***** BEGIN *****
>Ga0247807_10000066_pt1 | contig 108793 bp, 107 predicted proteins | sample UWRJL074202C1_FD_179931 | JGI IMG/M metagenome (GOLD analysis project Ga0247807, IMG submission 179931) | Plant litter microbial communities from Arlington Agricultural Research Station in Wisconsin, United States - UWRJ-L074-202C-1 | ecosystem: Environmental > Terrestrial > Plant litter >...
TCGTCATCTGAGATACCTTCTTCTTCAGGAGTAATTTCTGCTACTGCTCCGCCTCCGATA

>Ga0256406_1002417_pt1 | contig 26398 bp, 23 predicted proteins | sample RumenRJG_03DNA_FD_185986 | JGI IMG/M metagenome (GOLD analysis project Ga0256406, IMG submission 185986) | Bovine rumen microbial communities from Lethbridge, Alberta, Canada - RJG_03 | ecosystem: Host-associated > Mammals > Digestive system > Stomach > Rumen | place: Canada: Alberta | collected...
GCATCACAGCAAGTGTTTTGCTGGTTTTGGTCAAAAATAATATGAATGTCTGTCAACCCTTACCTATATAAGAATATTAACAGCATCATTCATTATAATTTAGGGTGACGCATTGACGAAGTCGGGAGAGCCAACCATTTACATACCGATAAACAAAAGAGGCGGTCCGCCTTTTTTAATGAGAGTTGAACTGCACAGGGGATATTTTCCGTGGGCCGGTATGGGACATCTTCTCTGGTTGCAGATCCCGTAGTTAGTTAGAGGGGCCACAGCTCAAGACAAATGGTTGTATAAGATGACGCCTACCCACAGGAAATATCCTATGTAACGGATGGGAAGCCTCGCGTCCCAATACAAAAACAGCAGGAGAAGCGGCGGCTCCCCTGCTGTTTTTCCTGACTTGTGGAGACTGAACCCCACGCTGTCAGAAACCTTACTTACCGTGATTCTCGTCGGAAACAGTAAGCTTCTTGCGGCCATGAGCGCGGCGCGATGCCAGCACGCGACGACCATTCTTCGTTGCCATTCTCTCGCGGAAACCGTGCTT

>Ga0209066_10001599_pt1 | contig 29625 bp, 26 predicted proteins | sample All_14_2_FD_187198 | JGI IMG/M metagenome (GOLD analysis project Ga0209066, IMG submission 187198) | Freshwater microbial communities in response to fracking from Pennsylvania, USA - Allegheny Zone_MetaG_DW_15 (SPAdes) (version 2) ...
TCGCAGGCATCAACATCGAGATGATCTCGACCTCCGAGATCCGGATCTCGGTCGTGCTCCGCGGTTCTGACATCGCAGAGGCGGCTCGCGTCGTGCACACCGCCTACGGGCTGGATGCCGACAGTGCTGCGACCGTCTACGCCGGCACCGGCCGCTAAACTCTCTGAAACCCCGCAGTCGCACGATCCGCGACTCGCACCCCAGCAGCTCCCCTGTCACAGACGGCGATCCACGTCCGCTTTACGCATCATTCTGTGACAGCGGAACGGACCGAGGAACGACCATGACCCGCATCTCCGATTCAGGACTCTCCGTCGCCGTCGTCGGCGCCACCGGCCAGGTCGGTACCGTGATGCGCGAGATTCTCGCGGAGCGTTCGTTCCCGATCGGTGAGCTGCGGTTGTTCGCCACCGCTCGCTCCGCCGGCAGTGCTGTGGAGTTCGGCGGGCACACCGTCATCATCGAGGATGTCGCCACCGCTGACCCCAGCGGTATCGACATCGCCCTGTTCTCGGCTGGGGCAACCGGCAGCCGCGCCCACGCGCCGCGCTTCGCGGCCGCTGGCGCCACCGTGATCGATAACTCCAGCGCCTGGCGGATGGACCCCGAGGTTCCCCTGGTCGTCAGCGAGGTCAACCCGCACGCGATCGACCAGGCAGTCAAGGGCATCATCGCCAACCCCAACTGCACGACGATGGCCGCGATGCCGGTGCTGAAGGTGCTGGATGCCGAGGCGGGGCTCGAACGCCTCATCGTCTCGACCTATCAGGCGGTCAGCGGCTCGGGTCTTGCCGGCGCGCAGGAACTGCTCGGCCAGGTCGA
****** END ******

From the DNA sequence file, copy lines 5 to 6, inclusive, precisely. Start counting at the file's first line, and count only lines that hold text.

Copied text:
>Ga0209066_10001599_pt1 | contig 29625 bp, 26 predicted proteins | sample All_14_2_FD_187198 | JGI IMG/M metagenome (GOLD analysis project Ga0209066, IMG submission 187198) | Freshwater microbial communities in response to fracking from Pennsylvania, USA - Allegheny Zone_MetaG_DW_15 (SPAdes) (version 2) ...
TCGCAGGCATCAACATCGAGATGATCTCGACCTCCGAGATCCGGATCTCGGTCGTGCTCCGCGGTTCTGACATCGCAGAGGCGGCTCGCGTCGTGCACACCGCCTACGGGCTGGATGCCGACAGTGCTGCGACCGTCTACGCCGGCACCGGCCGCTAAACTCTCTGAAACCCCGCAGTCGCACGATCCGCGACTCGCACCCCAGCAGCTCCCCTGTCACAGACGGCGATCCACGTCCGCTTTACGCATCATTCTGTGACAGCGGAACGGACCGAGGAACGACCATGACCCGCATCTCCGATTCAGGACTCTCCGTCGCCGTCGTCGGCGCCACCGGCCAGGTCGGTACCGTGATGCGCGAGATTCTCGCGGAGCGTTCGTTCCCGATCGGTGAGCTGCGGTTGTTCGCCACCGCTCGCTCCGCCGGCAGTGCTGTGGAGTTCGGCGGGCACACCGTCATCATCGAGGATGTCGCCACCGCTGACCCCAGCGGTATCGACATCGCCCTGTTCTCGGCTGGGGCAACCGGCAGCCGCGCCCACGCGCCGCGCTTCGCGGCCGCTGGCGCCACCGTGATCGATAACTCCAGCGCCTGGCGGATGGACCCCGAGGTTCCCCTGGTCGTCAGCGAGGTCAACCCGCACGCGATCGACCAGGCAGTCAAGGGCATCATCGCCAACCCCAACTGCACGACGATGGCCGCGATGCCGGTGCTGAAGGTGCTGGATGCCGAGGCGGGGCTCGAACGCCTCATCGTCTCGACCTATCAGGCGGTCAGCGGCTCGGGTCTTGCCGGCGCGCAGGAACTGCTCGGCCAGGTCGA